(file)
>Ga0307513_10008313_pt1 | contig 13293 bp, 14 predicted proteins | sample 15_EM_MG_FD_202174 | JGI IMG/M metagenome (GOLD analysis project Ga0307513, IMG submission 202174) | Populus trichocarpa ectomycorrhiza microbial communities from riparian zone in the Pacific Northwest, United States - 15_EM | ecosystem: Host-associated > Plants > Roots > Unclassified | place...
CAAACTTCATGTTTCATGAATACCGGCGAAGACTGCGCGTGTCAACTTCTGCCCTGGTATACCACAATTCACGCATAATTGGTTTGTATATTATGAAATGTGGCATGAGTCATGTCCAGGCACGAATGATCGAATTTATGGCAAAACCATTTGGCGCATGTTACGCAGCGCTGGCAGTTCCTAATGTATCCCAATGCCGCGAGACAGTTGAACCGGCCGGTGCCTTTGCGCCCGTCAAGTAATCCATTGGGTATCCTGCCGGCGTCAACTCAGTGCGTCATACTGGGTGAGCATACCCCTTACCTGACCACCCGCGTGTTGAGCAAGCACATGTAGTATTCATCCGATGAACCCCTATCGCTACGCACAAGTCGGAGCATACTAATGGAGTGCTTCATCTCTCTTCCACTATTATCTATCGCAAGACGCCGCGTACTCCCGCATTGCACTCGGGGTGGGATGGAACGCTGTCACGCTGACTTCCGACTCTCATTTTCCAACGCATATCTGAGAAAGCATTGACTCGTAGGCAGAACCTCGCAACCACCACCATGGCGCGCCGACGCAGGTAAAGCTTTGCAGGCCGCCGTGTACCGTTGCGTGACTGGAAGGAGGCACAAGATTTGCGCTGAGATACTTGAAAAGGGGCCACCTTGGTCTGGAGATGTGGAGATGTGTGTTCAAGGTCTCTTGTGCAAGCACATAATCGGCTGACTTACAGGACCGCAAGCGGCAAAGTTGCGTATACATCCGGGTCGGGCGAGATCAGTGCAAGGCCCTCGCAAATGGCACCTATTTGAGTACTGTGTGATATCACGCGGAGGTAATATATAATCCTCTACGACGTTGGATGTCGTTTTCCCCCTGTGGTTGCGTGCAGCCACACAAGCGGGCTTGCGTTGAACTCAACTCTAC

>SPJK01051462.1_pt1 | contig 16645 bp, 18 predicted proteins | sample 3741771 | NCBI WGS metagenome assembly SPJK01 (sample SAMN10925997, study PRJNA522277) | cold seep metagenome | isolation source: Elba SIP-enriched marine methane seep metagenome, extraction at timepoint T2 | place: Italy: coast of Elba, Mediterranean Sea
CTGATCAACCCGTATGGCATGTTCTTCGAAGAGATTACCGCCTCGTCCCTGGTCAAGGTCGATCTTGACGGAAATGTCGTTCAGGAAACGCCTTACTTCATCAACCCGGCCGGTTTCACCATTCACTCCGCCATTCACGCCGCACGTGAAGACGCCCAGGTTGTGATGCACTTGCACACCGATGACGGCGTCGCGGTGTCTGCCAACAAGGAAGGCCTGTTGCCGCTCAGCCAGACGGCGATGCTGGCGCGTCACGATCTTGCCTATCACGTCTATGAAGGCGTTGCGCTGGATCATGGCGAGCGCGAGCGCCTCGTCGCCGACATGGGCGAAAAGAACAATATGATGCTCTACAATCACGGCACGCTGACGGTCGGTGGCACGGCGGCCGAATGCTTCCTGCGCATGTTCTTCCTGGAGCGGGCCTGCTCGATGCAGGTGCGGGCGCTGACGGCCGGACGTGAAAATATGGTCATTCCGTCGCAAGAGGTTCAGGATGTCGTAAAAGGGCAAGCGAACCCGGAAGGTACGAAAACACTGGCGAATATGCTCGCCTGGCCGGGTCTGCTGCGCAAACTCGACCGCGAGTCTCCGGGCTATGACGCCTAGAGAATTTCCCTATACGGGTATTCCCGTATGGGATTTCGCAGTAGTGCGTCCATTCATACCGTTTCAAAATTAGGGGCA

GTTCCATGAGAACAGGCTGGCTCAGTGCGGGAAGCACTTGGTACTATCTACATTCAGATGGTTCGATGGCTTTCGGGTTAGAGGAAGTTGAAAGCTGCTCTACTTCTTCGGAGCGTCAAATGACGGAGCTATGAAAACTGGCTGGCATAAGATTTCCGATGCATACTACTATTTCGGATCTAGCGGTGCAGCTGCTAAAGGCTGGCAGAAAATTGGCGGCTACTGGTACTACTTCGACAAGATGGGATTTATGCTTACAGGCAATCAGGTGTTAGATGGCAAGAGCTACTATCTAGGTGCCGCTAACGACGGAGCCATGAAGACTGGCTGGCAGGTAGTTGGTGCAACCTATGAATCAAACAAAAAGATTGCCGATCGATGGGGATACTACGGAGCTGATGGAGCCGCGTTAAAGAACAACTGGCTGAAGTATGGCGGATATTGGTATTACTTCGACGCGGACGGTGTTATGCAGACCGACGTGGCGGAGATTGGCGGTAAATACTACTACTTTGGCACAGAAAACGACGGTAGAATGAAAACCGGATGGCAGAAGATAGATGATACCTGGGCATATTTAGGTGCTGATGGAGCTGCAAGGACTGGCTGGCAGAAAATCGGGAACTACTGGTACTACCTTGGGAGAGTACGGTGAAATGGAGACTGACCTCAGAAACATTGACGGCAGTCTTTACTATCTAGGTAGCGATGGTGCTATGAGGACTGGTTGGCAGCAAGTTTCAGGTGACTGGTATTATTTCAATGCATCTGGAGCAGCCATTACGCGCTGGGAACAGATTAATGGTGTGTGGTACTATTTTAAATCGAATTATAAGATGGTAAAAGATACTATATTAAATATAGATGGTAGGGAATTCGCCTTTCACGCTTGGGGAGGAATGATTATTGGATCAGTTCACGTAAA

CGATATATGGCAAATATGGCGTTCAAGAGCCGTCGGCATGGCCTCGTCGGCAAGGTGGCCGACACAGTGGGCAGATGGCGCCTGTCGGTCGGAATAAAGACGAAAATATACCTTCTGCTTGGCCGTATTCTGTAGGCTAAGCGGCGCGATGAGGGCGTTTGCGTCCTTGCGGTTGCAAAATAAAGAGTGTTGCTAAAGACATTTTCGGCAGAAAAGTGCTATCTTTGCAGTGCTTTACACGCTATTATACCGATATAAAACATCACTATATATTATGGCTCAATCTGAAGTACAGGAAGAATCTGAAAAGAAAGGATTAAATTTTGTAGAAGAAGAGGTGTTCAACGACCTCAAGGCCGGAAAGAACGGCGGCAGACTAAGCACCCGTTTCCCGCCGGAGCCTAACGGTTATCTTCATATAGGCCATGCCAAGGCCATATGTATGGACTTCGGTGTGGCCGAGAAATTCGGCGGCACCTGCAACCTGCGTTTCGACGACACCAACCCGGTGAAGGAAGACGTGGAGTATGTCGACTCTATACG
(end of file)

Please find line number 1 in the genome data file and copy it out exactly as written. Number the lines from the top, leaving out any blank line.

>Ga0307513_10008313_pt1 | contig 13293 bp, 14 predicted proteins | sample 15_EM_MG_FD_202174 | JGI IMG/M metagenome (GOLD analysis project Ga0307513, IMG submission 202174) | Populus trichocarpa ectomycorrhiza microbial communities from riparian zone in the Pacific Northwest, United States - 15_EM | ecosystem: Host-associated > Plants > Roots > Unclassified | place...